After the news broke this week about two self-described hackers being arrested for allegedly breaking into AT&T’s 3G network and stealing the email addresses from over 100,000 iPad users, another member of the hacking group has taken to the internet in defense of his two friends.
Daniel Spitler of San Francisco, CA and Andrew Auernheimer of Fayettevile, AR, were arrested this week in connection with the AT&T incident, and were each charged with fraud and conspiracy to access a computer without authorization. The two, who have been called “researchers” for a group known as Goatse Security were defended on the group’s blog Wednesday by a member going by the name Rucas.
Rucas noted five points of clarification in his blog post:
- The only data gathered was a list of e-mail addresses. No real names, mailing addresses, or any associated data was breached.
- The data gathered was PUBLICLY AVAILABLE on AT&T’s web server. Any person could say “What is the e-mail address associated with ID XXXXXXXX” and the server would happily reply “firstname.lastname@example.org” or “invalid ID”. The process of doing so was simply automated using random IDs. There was no “real” hacking involved.
- Through intermediary channels, Goatse Security notified AT&T of the hole in their system and waited until it had been patched before we made our disclosure.
- Under no circumstances was the data EVER made public. It was only given to Gawker Media under the condition that it would be redacted, just as proof that the data *HAD* been leaked and this was not a fictitious claim.
- AT&T has pressured the USDoJ and the FBI into building and prosecuting a baseless case because they care more about their own share price than their customers. Stated another way: the American government works at the behest of private corporations.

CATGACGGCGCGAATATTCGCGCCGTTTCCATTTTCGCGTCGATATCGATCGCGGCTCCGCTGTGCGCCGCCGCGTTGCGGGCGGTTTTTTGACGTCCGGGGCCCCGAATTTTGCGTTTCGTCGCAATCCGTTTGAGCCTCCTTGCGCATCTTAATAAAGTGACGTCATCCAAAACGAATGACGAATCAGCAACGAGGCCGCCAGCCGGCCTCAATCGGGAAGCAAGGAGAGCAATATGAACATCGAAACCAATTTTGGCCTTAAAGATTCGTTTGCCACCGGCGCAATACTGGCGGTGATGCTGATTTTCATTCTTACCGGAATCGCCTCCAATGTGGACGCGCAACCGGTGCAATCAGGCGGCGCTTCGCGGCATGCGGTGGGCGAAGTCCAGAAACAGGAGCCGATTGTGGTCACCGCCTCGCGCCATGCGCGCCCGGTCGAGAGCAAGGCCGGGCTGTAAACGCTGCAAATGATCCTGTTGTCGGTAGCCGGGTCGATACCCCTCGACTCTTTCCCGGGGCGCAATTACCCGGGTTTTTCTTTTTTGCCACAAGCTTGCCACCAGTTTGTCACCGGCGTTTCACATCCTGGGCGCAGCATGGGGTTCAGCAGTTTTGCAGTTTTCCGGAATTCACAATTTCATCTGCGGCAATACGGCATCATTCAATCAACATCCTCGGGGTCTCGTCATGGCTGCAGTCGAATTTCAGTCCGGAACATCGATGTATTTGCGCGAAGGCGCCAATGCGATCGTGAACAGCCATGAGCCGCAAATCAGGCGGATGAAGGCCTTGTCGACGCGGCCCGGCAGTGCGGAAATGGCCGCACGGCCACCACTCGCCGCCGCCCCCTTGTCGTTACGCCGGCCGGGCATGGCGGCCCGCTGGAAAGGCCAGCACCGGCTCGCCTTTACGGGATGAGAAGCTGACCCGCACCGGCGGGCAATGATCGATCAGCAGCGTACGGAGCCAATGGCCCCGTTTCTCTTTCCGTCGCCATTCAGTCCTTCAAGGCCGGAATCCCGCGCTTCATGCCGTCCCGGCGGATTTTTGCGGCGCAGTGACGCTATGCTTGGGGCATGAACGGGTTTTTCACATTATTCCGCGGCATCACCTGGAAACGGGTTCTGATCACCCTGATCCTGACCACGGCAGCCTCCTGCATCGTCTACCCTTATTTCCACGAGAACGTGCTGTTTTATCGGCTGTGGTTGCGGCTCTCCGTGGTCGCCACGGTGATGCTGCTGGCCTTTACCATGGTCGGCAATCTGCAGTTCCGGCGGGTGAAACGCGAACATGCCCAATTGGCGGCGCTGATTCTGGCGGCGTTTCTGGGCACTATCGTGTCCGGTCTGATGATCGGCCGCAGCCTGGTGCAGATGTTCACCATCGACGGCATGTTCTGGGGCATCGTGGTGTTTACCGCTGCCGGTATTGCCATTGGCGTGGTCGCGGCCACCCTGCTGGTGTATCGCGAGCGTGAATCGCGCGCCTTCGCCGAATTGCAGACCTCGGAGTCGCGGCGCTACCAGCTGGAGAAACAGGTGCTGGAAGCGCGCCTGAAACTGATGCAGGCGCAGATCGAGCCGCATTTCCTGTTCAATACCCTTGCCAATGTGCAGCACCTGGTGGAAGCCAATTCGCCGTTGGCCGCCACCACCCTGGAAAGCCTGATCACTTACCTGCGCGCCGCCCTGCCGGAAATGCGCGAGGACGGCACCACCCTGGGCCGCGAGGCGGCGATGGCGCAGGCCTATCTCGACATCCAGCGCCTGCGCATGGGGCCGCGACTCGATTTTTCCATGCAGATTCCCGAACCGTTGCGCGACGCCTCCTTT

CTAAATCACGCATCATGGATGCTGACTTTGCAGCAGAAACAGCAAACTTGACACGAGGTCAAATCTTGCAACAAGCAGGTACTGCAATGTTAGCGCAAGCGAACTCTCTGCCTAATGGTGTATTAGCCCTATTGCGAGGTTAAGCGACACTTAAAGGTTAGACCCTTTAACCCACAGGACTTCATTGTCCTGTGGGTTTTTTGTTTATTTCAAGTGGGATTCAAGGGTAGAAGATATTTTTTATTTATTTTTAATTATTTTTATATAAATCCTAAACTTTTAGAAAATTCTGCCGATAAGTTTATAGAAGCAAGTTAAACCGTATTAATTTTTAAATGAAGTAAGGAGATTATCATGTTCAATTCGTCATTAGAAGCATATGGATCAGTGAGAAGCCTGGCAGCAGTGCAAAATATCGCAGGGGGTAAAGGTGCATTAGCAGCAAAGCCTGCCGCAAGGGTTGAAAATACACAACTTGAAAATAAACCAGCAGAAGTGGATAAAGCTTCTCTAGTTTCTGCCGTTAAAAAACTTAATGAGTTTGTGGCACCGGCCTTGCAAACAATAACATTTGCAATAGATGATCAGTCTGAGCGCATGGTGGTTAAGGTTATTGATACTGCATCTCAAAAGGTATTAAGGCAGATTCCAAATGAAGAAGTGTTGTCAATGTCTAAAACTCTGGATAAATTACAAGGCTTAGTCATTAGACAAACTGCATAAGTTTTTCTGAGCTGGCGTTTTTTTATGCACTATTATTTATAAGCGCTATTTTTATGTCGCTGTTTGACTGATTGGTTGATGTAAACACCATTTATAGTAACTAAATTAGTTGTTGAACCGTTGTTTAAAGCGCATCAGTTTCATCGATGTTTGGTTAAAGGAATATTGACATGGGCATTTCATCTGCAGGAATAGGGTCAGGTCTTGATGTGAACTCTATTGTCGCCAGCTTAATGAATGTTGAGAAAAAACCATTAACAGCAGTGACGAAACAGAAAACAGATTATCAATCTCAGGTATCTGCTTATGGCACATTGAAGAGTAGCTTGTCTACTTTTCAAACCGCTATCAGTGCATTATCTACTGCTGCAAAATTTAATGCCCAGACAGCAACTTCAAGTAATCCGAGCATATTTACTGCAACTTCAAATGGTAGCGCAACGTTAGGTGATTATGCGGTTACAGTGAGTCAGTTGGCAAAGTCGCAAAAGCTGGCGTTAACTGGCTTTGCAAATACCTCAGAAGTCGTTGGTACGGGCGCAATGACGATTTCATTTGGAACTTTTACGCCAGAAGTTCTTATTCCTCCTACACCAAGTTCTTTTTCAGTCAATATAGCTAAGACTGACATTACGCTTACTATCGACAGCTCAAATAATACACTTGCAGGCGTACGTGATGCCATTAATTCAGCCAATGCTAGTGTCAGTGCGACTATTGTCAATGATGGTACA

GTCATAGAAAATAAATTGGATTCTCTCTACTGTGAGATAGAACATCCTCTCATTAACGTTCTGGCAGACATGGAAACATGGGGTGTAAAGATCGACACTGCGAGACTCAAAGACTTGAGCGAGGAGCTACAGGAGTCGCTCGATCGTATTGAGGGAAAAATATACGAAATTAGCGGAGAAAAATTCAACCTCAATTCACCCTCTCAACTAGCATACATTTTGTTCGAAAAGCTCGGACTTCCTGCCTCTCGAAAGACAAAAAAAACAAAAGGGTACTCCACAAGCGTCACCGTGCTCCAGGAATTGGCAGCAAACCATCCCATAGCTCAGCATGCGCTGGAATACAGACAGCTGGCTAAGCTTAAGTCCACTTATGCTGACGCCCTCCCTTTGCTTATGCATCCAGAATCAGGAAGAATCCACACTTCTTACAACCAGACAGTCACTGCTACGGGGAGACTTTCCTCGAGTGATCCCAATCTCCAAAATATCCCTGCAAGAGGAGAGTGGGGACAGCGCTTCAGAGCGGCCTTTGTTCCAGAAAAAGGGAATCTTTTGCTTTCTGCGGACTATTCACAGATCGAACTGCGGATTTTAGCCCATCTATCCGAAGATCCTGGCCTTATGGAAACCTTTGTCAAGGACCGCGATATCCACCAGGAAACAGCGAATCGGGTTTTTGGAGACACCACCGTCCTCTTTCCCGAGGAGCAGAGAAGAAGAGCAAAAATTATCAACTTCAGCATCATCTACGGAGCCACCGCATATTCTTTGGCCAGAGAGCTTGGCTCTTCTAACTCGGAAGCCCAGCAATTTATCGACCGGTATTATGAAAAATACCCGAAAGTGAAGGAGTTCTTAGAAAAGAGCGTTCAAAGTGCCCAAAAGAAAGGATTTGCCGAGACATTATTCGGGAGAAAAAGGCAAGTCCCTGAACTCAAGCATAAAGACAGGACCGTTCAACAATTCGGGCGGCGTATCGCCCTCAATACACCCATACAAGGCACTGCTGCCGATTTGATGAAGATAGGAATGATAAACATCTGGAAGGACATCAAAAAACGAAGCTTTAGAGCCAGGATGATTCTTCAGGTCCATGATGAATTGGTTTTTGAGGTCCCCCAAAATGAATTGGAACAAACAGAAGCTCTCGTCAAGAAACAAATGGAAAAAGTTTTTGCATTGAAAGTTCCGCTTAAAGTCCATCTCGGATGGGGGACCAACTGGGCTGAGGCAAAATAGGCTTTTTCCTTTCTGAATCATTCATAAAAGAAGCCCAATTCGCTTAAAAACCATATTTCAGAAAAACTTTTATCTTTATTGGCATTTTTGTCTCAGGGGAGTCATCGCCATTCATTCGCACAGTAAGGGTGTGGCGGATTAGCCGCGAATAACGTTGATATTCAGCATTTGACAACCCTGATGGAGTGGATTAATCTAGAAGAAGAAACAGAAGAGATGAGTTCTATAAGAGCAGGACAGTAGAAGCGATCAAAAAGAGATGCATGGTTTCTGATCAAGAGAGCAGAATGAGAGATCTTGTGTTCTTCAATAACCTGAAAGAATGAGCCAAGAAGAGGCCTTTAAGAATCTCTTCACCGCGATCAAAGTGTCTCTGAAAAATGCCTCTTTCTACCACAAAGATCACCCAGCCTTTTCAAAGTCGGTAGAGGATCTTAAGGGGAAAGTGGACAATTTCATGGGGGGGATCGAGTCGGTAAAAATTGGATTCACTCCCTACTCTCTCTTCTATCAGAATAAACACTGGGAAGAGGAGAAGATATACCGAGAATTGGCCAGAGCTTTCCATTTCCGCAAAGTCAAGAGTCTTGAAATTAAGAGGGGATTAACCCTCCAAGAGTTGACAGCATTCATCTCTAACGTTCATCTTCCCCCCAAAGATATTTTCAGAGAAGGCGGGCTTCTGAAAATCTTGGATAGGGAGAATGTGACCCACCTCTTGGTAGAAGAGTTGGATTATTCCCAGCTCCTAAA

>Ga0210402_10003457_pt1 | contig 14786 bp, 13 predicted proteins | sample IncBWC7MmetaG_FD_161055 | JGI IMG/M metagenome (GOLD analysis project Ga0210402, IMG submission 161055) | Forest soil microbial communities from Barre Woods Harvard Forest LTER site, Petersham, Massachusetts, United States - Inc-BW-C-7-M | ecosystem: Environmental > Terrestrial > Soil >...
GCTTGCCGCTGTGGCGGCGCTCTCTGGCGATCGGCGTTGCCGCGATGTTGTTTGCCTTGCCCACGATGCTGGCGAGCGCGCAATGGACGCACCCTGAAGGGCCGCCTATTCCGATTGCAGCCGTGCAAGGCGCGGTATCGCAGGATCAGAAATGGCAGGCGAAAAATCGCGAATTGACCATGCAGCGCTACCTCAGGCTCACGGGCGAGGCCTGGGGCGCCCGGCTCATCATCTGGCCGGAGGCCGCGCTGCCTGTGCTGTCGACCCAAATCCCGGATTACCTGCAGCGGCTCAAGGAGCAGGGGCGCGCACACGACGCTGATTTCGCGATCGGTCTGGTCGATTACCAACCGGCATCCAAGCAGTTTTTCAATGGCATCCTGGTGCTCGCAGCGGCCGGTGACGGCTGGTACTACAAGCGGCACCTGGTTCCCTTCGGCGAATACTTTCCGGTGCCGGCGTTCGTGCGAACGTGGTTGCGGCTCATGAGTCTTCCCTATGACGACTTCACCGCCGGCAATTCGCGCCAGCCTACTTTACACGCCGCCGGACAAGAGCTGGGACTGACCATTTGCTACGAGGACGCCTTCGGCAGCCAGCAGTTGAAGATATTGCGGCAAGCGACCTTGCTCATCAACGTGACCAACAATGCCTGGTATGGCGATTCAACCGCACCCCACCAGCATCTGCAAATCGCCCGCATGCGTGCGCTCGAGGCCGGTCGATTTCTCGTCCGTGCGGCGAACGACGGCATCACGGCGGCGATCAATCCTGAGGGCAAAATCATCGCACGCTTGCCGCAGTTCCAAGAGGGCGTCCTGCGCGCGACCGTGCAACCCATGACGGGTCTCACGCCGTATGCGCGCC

“AT&T, the FBI, and the prosecution have labelled this as a ‘malicious’ attack, directly against AT&T’s interests and their customers. This could not be farther from the truth,” Rucas claims. “The flaw was quite literally stumbled upon; AT&T was never targeted, and upon gathering the data, it was not sold, distributed, or used otherwise (although it certainly had the potential to be used quite maliciously) – it was only disseminated to a single media outlet because we believed it was important enough to share.”
If these claims are true, AT&T has filed the case against Spitler and Auernheimer simply to save face in front of their investors, and also to set an example for anyone else who might be planning to expose security holes in their network. Maybe AT&T should take a page from major corporations who are offering rewards rather than prosecuting those who find flaws in their systems.
Clearly, the case between Goatse security and AT&T is currently a show of a starkly contrasted two-sided story. It’s now up to the courts to decide whether there was ill-intent on the part of Spitler and Auernheimer. Let’s hope that these guys get a fair trial despite AT&T’s large pocketbook.